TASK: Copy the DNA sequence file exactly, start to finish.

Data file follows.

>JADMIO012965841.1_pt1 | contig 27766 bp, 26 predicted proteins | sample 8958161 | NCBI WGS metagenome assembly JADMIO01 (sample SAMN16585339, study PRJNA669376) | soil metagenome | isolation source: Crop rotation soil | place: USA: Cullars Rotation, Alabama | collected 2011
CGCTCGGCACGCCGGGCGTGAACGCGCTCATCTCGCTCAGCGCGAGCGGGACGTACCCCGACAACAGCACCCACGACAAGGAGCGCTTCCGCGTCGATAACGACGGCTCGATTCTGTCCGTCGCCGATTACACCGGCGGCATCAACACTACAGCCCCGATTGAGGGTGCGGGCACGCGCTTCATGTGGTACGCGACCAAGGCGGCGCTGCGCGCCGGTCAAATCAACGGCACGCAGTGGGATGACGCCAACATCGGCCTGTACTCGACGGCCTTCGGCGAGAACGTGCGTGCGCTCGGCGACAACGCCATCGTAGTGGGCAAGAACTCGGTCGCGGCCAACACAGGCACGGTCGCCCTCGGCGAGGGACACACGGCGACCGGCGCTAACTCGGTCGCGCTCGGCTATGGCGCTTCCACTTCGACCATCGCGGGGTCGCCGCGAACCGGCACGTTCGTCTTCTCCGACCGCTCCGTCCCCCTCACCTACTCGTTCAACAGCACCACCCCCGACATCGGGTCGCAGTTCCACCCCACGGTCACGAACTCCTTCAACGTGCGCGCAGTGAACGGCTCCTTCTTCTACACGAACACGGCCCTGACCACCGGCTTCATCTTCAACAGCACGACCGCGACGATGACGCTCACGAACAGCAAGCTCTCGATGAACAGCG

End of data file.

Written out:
>JADMIO012965841.1_pt1 | contig 27766 bp, 26 predicted proteins | sample 8958161 | NCBI WGS metagenome assembly JADMIO01 (sample SAMN16585339, study PRJNA669376) | soil metagenome | isolation source: Crop rotation soil | place: USA: Cullars Rotation, Alabama | collected 2011
CGCTCGGCACGCCGGGCGTGAACGCGCTCATCTCGCTCAGCGCGAGCGGGACGTACCCCGACAACAGCACCCACGACAAGGAGCGCTTCCGCGTCGATAACGACGGCTCGATTCTGTCCGTCGCCGATTACACCGGCGGCATCAACACTACAGCCCCGATTGAGGGTGCGGGCACGCGCTTCATGTGGTACGCGACCAAGGCGGCGCTGCGCGCCGGTCAAATCAACGGCACGCAGTGGGATGACGCCAACATCGGCCTGTACTCGACGGCCTTCGGCGAGAACGTGCGTGCGCTCGGCGACAACGCCATCGTAGTGGGCAAGAACTCGGTCGCGGCCAACACAGGCACGGTCGCCCTCGGCGAGGGACACACGGCGACCGGCGCTAACTCGGTCGCGCTCGGCTATGGCGCTTCCACTTCGACCATCGCGGGGTCGCCGCGAACCGGCACGTTCGTCTTCTCCGACCGCTCCGTCCCCCTCACCTACTCGTTCAACAGCACCACCCCCGACATCGGGTCGCAGTTCCACCCCACGGTCACGAACTCCTTCAACGTGCGCGCAGTGAACGGCTCCTTCTTCTACACGAACACGGCCCTGACCACCGGCTTCATCTTCAACAGCACGACCGCGACGATGACGCTCACGAACAGCAAGCTCTCGATGAACAGCG